This is because there are many free techniques that can be used, which really do work. For example, surveys are a great way to successfully market a small business without any budget whatsoever.
Why surveys work
A small business is able to get a good idea of why a customer chooses their products by using surveys – and often, the reasons are different to the assumptions of the manager or owner.
Big corporations often use this technique so that they can identify products and services that their customers are already thinking of buying, and which will be worth promoting.
Surveys can also be useful by providing a unique opportunity for finding out which sections of the business could be improved, as addressing such areas of weakness is often critical in influencing the consumer’s decision to purchase.
Identify the ‘A-list’
Your company’s existing customers can provide you with a wealth of information, as they are the people who frequent the business and spend money. Every customer is valuable but a business will always have ‘special’ customers – for example, those who spend a lot of money. By knowing why your big spenders remain loyal the small business owner is able to concentrate on improving sales methods that work.
Building a survey
Customer feedback surveys can easily be created using small software programs, and then placed on websites or printed on postcards. Here are a few examples of good questions that you might ask:
• Was the customer satisfied with the service or product purchased? If not, why not?
• Why did the customer choose this particular business’s service or product rather than a competitor’s?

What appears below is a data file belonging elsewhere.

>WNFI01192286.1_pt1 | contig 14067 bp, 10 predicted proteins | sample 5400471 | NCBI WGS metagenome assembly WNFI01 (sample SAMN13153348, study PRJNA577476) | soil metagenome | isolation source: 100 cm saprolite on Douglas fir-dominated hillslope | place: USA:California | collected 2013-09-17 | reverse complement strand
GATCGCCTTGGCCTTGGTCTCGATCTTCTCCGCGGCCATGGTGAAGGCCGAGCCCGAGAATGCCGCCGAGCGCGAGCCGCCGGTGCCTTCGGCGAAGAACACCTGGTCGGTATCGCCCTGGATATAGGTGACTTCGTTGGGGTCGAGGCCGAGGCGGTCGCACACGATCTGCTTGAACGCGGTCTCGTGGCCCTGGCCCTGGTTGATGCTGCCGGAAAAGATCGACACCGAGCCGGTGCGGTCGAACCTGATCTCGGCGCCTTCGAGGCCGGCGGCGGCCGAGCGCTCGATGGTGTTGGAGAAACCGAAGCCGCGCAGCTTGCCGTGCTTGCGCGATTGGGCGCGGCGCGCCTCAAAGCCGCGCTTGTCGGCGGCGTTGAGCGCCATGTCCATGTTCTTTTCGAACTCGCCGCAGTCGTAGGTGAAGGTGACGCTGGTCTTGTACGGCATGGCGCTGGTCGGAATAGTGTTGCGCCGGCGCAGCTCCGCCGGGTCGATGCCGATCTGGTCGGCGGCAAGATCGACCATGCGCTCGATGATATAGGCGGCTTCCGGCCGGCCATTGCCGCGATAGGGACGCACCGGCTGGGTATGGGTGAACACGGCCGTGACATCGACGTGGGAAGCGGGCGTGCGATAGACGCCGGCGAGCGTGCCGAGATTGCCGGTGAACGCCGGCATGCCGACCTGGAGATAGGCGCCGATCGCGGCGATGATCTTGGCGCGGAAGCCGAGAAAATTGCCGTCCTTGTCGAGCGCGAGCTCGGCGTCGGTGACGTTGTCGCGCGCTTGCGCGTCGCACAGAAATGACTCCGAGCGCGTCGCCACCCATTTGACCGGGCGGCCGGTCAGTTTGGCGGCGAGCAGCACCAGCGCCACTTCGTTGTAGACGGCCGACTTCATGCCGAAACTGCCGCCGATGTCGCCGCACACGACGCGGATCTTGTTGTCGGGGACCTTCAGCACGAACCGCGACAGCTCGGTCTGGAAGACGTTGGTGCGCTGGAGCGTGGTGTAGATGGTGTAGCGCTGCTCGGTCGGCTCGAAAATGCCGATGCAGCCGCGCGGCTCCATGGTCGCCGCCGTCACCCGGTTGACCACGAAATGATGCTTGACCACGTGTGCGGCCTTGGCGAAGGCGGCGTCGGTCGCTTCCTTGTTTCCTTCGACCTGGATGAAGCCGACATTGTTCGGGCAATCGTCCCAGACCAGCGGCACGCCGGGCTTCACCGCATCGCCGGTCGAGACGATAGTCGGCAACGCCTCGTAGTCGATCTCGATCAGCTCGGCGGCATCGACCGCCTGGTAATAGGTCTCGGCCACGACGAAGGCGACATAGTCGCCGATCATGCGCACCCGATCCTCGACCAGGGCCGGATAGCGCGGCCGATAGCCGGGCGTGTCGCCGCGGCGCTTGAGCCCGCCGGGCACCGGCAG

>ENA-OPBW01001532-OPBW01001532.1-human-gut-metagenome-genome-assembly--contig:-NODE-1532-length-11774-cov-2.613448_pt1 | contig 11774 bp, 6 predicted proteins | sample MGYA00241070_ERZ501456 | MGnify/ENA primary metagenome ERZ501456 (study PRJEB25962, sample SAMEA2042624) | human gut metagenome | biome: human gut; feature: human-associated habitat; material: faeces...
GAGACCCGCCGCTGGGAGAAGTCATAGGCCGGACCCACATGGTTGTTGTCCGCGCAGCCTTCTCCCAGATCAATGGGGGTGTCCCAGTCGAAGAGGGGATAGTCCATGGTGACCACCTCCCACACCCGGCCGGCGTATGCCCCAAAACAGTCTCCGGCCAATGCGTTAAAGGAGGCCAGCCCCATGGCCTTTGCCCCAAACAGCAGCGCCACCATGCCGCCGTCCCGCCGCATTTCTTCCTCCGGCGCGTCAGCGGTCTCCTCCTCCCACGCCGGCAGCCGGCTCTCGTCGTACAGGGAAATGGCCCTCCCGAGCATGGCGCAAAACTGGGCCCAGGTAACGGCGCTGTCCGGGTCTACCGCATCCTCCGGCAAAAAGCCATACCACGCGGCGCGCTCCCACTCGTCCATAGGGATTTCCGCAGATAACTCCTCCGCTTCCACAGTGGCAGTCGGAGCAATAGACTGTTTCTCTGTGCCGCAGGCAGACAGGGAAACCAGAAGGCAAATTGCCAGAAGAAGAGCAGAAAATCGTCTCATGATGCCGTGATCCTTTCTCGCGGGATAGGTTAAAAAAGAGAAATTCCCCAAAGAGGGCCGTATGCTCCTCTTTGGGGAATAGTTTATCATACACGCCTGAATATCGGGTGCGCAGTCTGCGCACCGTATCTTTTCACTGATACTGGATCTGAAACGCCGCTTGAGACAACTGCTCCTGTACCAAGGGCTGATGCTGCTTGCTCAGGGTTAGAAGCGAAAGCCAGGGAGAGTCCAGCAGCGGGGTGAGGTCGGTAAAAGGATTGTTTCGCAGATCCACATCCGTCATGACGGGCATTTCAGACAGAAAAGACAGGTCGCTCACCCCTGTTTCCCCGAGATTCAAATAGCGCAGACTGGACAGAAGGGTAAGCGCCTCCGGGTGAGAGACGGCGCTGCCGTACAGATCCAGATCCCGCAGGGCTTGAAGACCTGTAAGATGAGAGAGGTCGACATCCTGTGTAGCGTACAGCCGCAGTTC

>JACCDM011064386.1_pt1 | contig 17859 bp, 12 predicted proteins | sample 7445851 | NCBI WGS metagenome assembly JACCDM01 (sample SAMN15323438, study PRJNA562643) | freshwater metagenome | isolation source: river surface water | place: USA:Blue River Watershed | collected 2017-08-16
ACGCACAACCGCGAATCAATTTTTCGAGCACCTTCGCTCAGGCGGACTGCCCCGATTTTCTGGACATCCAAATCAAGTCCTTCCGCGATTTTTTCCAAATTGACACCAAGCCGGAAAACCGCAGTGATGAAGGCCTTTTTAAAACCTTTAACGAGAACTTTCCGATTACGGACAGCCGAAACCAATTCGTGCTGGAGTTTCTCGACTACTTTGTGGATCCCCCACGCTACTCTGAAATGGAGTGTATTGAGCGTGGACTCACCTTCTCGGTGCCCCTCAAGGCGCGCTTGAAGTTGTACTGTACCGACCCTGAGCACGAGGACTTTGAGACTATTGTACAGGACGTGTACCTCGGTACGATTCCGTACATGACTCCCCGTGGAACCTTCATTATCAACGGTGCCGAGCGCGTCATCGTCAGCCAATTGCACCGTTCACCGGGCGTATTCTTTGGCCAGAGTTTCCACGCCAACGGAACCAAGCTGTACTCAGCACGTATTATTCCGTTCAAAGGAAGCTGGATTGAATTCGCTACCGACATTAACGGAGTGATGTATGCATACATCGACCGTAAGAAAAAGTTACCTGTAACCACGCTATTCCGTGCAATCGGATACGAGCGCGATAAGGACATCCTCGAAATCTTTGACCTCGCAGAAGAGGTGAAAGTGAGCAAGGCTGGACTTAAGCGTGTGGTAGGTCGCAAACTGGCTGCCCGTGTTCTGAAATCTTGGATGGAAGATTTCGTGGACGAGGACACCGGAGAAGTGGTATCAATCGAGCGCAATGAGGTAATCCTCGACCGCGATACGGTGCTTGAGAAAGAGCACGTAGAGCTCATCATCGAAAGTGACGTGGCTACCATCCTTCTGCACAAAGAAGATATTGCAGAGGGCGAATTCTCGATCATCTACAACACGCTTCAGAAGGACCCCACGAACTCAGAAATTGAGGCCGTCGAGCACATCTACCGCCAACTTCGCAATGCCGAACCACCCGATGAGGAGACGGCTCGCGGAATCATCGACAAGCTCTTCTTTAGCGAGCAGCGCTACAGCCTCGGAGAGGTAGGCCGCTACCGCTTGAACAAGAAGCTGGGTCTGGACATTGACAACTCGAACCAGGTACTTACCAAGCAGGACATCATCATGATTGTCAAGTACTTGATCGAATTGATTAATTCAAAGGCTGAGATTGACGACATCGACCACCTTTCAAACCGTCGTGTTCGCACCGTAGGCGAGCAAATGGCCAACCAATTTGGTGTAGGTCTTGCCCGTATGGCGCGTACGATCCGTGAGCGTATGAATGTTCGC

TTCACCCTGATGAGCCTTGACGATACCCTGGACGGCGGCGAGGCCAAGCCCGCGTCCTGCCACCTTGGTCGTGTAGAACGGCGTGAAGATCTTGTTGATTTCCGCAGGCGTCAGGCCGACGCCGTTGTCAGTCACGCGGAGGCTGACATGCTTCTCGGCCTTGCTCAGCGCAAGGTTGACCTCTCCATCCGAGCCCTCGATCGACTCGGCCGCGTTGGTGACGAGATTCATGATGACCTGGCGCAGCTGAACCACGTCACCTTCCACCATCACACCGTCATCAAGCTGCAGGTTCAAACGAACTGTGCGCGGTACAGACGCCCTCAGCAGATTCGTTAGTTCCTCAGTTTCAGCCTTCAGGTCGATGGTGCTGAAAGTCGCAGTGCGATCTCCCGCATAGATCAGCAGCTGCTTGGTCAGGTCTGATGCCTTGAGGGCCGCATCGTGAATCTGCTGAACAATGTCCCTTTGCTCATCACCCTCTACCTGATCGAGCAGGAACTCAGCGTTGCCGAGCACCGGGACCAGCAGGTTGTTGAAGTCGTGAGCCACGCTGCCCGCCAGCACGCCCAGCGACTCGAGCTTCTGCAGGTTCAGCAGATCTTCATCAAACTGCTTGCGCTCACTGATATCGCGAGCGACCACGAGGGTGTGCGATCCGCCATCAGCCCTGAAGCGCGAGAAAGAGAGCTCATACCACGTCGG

•How good does the customer rate the customer service, on a numerical scale?
• Does the customer consider the price to be good value for what was received?
• If the customer chose not to purchase, why not?
Offering incentives is without doubt a great way of encouraging feedback – whilst discounts often work well for repeat customers, they will not motivate someone who has decided not to buy. Getting feedback from both types of customers is important.
Small gifts or competitions can work well with this group, and it may even provide an opportunity to win back a customer. Sometimes showing that you listen to complaints, and follow up on such feedback, is exactly what’s needed and negative feedback is useful as it provides you with an opportunity to improve.
Referrals are invaluable for small businesses as they do not cost anything at all. Your clients will be more satisfied if a sales-focused environment is changed into one that is customer-focused, and such satisfaction can create walking, talking advertisements! The happier your customer, the more likely they are to speak positively about your company, which helps to positively build the brand of the business.
A great way of encouraging referrals is to offer a reward and by tracking which customers are sending new clients your way, something of value can be offered in return – good behaviour will be repeated if acknowledged!
Rashed Khan holds an MSc in Software Engineering and in the past has been involved in running a business. Rashed enjoys guest blogging on business/technology related topics and is currently guest blogging on behalf of Small Business specialists IRIS.